On Psalm 20
(Psa 20:1) The LORD hear thee in the day of trouble; the name of the God of Jacob defend thee;
(Psa 20:2) Send thee help from the sanctuary, and strengthen thee out of Zion;
(Psa 20:3) Remember all thy offerings, and accept thy burnt sacrifice; Selah.
(Psa 20:4) Grant thee according to thine own heart, and fulfil all thy counsel.
In verse one, the words for "The LORD hear thee" are more literally translated "The LORD answer thee". Further, "defend thee" is literally "set thee on high". While setting one on high could be interpreted as getting him out of trouble, the following verse does not speak about escaping trouble but about being helped and strengthened. There are times when the believer has to face troubles. Then he needs help and strength from above in order to go through troubles in a manner that honors God. Jesus himself had to face much trouble and he prayed much about it (Mk 14:32-41).
Verse three can remind us that the Lord does not ignore our offerings. "For God is not unrighteous to forget your work and labour of love, which ye have shewed toward his name, in that ye have ministered to the saints, and do minister" (Heb 6:10). In the context of this psalm we see that offerings are remembered when the Lord considers prayers. Verse four also shows the importance of having our heart right with God.
(Psa 20:5) We will rejoice in thy salvation, and in the name of our God we will set up our banners: the LORD fulfil all thy petitions.
Setting up banners in the name of the Lord implies boasting about him. " ... he who boasts, let him boast in the LORD" (2Co 10:17)EMTV.
(Psa 20:6) Now know I that the LORD saveth his anointed; he will hear him from his holy heaven with the saving strength of his right hand.
The verse could be applied to David, who was annointed to be king. However, it can also be taken as a prophecy that the Messiah would face troubles, cry to God, and be answered.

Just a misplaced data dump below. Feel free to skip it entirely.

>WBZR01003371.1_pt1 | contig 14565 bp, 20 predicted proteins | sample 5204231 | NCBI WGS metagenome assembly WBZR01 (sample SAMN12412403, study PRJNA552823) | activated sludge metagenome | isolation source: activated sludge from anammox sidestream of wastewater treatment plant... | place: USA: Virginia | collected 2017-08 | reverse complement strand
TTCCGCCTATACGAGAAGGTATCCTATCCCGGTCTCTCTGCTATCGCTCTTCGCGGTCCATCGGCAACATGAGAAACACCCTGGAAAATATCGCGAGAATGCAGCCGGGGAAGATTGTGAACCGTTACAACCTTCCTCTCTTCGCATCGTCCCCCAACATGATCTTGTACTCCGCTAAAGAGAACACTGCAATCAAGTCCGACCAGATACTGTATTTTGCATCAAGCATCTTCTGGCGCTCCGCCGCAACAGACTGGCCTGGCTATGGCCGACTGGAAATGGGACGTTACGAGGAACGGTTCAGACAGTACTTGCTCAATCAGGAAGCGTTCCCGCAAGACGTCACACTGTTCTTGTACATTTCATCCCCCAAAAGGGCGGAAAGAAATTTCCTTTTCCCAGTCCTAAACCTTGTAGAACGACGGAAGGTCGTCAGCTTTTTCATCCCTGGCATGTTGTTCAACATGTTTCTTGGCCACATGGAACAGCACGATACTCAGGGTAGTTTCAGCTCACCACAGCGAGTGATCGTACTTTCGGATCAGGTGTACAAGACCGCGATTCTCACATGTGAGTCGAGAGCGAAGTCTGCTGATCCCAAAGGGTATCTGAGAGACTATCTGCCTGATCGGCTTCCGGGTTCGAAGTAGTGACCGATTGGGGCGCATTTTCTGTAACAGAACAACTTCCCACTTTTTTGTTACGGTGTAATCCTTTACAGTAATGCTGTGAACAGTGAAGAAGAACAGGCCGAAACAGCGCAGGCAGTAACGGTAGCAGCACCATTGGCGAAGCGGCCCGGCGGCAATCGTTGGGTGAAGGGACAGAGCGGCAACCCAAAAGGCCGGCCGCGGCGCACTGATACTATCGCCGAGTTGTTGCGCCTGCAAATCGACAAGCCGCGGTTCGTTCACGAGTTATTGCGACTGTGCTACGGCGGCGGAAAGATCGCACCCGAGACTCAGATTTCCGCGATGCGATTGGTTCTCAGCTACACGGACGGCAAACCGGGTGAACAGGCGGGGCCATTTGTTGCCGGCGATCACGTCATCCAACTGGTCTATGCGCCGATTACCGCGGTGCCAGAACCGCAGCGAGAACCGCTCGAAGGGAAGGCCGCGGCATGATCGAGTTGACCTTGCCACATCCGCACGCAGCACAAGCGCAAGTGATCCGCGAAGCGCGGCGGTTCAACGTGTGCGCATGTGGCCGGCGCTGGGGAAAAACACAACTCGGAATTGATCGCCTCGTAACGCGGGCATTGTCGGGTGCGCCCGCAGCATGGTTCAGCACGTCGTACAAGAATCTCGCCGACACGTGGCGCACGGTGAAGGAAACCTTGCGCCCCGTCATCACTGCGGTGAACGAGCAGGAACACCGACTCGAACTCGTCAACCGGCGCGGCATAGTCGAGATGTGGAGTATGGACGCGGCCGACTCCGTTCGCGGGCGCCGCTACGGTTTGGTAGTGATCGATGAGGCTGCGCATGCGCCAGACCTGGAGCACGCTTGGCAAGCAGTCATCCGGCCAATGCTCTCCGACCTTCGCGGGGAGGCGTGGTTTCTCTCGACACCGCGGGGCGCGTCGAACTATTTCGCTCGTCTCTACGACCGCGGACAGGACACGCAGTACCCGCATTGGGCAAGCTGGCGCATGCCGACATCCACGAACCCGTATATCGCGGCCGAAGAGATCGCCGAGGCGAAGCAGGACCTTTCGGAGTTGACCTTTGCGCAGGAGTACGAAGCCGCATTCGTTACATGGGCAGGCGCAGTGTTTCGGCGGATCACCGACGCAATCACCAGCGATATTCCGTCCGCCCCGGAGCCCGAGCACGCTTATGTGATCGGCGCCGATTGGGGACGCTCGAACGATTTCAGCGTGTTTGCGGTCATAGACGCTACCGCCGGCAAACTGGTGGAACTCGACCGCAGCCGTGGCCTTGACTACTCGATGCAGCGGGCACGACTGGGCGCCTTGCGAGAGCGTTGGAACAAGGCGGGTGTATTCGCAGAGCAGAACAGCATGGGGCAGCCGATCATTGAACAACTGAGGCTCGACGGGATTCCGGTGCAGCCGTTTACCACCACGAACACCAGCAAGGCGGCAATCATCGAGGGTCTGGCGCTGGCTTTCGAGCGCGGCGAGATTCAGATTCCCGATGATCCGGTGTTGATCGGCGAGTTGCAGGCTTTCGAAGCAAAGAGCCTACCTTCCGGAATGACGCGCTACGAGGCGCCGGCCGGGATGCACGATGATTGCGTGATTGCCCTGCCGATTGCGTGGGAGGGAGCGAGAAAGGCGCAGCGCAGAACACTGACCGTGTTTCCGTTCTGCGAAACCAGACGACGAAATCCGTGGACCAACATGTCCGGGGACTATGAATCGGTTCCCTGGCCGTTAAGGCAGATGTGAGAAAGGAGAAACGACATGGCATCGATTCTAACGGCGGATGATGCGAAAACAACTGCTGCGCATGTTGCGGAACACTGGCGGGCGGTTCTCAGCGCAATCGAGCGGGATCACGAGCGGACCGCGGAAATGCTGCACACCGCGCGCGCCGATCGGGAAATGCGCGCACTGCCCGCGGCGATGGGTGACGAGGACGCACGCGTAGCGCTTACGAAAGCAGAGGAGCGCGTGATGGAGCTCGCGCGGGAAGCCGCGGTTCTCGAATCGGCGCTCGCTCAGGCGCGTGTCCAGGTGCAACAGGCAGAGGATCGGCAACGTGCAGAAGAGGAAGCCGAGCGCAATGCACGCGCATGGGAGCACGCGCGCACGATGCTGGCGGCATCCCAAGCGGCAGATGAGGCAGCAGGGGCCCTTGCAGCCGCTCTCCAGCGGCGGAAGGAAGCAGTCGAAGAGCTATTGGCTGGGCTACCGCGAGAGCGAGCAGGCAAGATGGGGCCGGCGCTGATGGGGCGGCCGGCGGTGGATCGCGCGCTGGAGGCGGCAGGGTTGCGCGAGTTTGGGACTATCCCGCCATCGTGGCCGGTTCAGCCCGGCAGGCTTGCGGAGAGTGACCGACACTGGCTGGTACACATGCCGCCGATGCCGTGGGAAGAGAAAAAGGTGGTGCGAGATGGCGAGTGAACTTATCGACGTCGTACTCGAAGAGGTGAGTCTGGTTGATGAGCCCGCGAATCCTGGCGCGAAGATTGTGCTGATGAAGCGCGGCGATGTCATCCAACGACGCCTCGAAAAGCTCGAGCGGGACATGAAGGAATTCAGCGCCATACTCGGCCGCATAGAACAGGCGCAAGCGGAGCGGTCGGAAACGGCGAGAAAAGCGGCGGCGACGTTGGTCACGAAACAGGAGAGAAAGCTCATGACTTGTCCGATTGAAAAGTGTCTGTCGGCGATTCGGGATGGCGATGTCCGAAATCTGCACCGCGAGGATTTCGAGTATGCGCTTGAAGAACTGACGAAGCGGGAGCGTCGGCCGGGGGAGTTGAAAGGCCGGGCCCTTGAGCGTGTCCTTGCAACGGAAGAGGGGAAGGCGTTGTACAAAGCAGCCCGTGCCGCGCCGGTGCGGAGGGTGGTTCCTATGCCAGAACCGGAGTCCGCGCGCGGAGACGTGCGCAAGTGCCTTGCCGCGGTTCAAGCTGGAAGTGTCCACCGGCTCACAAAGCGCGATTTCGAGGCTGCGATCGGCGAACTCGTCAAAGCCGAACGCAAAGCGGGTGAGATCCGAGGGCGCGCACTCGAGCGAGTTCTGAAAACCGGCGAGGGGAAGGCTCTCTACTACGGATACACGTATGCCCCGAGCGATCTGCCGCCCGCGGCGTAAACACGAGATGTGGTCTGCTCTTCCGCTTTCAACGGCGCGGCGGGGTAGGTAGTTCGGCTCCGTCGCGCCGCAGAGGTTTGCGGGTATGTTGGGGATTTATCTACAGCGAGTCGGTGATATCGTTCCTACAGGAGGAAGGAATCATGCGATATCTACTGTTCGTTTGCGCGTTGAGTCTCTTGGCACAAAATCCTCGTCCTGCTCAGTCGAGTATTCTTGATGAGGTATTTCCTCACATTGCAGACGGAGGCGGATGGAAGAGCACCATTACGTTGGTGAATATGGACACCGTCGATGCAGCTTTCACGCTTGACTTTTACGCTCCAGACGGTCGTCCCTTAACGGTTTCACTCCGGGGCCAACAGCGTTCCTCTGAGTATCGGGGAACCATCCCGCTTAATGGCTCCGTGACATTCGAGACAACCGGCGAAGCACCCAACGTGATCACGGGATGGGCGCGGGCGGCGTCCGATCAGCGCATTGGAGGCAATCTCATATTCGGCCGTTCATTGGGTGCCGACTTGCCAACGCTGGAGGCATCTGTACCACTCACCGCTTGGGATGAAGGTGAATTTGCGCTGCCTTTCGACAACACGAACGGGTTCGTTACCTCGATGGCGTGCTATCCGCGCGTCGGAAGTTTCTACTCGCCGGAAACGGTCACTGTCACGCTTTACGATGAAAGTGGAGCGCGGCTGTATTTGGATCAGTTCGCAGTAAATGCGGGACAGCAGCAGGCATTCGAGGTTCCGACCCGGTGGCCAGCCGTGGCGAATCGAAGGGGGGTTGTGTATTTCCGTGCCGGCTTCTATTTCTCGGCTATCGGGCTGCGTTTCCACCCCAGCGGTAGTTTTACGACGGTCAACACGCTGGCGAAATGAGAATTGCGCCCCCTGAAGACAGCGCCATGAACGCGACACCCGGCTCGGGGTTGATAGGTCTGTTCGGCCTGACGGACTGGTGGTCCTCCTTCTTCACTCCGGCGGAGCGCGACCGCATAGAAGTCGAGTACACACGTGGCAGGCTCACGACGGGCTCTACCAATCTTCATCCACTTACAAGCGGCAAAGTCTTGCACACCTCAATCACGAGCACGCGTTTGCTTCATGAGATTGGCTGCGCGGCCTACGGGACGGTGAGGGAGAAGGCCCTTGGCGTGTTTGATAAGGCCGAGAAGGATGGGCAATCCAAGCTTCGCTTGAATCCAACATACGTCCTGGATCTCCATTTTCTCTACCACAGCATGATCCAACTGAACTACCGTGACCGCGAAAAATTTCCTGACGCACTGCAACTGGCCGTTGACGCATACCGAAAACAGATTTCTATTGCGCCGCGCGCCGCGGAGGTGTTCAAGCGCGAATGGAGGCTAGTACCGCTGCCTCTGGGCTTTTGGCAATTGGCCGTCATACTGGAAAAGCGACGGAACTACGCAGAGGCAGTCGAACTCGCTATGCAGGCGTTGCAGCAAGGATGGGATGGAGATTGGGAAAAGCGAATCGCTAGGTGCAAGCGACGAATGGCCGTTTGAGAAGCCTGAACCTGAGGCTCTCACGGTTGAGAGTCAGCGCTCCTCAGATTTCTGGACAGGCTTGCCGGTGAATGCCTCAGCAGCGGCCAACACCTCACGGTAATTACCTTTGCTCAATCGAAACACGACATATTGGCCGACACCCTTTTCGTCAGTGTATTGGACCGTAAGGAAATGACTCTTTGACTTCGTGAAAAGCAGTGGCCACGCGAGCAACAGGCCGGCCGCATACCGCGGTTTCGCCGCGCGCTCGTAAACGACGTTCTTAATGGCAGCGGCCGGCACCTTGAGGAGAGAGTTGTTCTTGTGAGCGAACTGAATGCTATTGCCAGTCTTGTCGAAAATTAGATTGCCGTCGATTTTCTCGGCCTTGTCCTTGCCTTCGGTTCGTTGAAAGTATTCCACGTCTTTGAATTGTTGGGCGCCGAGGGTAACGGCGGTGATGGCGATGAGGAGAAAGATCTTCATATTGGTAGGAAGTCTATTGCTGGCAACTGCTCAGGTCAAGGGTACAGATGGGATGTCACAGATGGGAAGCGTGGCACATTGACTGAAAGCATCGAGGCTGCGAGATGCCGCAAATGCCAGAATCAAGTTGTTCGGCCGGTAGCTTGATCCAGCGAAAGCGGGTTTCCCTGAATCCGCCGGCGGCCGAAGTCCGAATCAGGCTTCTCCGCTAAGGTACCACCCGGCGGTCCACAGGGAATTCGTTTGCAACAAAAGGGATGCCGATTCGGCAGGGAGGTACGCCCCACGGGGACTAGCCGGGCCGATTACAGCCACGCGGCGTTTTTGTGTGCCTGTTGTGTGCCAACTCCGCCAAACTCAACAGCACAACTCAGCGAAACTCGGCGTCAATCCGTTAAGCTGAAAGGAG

(Heb 5:7) Who in the days of his flesh, when he had offered up prayers and supplications with strong crying and tears unto him that was able to save him from death, and was heard in that he feared;
(Heb 5:8) Though he were a Son, yet learned he obedience by the things which he suffered;
(Heb 5:9) And being made perfect, he became the author of eternal salvation unto all them that obey him;
Because the Son of God become fully man, he was not born with full knowledge, but rather he had to learn it as he grew up. While he did not have a tendency to rebel against God, for he did not have a sinful nature, he still had to learn obedience, that is, how to fear God. One of the ways by which he learned was "by the things which he suffered" (Heb 5:8).
(Psa 20:7) Some trust in chariots, and some in horses: but we will remember the name of the LORD our God.
(Psa 20:8) They are brought down and fallen: but we are risen, and stand upright.
Literally, the verb translated "stand upright" means "to return, repeat, ... ". In this life, believers rise after going through troubles. After this life, they will eventually rise from the dead and return.
(Pro 24:16) For a just man falleth seven times, and riseth up again: but the wicked shall fall into mischief.
(Psa 20:9) Save, LORD: let the king hear us when we call.
Literally, the words for "hear us when we call" are "answer us in the day we call". When one does not see immediately a result to his prayer, this may not mean that the prayer has not been answered. In Dan 10, Daniel was answered the day he began to pray (Da 10:12), though the answer was only enforced weeks later (Da 10:13).